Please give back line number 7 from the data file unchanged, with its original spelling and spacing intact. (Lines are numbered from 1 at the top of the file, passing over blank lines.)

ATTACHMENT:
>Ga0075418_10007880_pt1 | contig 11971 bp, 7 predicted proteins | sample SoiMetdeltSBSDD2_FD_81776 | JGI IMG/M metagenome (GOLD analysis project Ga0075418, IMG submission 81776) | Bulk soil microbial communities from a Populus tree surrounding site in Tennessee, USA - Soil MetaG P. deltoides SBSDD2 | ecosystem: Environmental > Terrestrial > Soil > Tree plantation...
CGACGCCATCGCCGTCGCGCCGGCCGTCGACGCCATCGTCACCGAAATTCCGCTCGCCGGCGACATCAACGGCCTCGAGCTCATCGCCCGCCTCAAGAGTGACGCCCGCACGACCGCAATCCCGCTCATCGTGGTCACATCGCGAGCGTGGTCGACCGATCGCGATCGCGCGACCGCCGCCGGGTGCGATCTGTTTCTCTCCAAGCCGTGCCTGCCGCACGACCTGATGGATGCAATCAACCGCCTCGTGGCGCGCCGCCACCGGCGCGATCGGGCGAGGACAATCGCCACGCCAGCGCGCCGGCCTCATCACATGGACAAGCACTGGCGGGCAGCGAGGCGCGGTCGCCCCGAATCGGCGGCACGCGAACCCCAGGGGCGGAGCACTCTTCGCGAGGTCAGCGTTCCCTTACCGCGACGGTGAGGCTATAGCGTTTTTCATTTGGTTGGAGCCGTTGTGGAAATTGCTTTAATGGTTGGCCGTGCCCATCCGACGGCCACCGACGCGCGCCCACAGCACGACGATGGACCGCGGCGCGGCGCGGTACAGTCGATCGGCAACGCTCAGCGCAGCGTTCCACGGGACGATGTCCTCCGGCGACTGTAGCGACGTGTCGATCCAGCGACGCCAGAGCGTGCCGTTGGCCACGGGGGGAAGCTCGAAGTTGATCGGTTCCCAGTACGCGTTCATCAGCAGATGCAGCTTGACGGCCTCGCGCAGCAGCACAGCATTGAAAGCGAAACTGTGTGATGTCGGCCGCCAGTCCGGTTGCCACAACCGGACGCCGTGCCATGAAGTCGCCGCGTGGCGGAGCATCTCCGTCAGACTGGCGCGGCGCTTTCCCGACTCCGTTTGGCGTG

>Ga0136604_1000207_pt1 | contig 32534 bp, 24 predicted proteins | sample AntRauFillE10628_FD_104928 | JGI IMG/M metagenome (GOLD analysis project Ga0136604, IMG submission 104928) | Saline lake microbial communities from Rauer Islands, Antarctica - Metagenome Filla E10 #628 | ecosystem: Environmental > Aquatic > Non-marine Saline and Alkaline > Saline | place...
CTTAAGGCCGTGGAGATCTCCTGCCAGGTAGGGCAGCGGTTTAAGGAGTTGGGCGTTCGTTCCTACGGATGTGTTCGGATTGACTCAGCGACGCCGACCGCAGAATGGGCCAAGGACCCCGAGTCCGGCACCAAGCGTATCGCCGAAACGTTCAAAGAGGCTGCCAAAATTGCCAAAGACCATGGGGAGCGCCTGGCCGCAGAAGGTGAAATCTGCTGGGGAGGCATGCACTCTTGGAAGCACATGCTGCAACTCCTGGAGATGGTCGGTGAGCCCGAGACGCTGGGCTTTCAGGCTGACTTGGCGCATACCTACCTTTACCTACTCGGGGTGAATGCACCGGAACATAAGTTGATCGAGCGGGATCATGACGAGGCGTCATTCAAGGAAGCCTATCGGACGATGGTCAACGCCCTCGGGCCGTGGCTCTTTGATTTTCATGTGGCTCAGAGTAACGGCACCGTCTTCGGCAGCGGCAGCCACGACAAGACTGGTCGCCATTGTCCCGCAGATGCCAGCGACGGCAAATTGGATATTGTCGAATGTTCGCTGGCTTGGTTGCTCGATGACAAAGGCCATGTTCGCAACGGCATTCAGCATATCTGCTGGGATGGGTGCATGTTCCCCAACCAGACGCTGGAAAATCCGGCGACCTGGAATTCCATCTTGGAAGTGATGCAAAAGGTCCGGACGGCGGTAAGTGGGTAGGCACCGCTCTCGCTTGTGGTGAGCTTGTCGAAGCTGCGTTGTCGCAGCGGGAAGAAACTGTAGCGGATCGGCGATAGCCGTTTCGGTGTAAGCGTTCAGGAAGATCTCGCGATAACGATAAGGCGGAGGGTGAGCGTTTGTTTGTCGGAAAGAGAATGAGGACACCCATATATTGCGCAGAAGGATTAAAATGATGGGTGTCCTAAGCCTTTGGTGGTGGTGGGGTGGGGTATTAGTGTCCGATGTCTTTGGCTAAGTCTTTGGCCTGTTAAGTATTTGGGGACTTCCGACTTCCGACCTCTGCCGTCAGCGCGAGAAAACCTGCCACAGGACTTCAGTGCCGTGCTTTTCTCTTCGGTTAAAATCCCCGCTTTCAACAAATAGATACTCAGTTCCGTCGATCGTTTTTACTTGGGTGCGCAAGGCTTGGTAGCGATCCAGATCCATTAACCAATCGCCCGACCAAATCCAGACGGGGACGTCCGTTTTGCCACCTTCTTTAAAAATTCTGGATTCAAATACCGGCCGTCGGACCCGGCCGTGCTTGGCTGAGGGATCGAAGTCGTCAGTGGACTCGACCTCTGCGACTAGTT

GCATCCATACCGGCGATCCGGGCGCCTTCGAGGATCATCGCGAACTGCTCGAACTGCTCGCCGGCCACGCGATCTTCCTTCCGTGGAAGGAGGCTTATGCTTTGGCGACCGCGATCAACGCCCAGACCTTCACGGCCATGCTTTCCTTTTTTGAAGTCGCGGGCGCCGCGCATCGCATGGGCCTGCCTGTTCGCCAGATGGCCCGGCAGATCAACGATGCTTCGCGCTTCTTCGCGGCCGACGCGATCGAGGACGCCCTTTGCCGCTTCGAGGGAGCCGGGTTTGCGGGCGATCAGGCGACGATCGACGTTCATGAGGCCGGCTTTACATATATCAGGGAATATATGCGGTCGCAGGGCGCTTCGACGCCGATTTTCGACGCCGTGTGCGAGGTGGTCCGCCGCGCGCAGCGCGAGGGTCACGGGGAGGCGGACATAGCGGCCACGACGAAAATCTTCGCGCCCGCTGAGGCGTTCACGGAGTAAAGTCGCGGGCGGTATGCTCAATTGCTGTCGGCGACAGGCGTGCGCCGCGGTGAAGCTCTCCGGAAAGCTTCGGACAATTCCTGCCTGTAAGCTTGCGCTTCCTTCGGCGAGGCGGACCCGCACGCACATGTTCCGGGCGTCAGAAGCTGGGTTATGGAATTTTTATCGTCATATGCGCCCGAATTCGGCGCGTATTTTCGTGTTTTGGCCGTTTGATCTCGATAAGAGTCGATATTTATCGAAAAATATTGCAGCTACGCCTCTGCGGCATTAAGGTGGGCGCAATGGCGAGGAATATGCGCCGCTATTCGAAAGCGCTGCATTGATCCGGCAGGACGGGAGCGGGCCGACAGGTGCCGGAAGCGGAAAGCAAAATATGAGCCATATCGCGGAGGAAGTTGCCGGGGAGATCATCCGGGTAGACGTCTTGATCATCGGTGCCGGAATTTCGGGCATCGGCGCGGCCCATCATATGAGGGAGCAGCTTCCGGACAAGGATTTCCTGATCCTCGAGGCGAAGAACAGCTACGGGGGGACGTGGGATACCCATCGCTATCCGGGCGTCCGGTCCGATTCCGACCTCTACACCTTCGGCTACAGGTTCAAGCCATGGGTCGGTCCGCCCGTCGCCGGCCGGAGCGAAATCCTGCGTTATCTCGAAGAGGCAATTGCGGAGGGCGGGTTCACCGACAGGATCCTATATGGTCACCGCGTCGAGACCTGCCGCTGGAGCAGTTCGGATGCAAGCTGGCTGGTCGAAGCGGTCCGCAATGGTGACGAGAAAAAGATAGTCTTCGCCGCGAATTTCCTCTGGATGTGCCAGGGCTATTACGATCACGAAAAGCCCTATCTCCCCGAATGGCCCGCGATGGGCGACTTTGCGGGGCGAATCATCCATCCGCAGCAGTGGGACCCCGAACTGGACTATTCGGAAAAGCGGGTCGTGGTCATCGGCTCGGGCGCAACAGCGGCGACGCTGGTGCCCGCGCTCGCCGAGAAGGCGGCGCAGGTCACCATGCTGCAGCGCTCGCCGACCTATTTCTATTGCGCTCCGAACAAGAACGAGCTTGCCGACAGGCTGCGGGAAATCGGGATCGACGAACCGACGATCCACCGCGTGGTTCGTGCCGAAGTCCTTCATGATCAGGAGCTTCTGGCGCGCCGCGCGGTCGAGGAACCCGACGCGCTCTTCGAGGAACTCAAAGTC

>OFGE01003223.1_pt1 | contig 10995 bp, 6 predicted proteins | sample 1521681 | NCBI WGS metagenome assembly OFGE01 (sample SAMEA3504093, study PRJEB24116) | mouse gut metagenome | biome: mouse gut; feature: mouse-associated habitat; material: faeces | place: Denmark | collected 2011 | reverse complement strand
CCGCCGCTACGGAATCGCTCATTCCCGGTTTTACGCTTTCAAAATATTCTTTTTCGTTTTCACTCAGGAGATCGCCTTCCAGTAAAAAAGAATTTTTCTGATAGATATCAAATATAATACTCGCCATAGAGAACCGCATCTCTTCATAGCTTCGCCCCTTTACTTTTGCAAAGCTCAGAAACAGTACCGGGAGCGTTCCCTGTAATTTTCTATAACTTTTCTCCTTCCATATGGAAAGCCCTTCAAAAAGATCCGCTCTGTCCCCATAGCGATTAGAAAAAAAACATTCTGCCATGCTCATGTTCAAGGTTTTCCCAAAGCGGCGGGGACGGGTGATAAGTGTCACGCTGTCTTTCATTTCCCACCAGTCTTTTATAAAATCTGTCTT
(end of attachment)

CCGCCGCTACGGAATCGCTCATTCCCGGTTTTACGCTTTCAAAATATTCTTTTTCGTTTTCACTCAGGAGATCGCCTTCCAGTAAAAAAGAATTTTTCTGATAGATATCAAATATAATACTCGCCATAGAGAACCGCATCTCTTCATAGCTTCGCCCCTTTACTTTTGCAAAGCTCAGAAACAGTACCGGGAGCGTTCCCTGTAATTTTCTATAACTTTTCTCCTTCCATATGGAAAGCCCTTCAAAAAGATCCGCTCTGTCCCCATAGCGATTAGAAAAAAAACATTCTGCCATGCTCATGTTCAAGGTTTTCCCAAAGCGGCGGGGACGGGTGATAAGTGTCACGCTGTCTTTCATTTCCCACCAGTCTTTTATAAAATCTGTCTT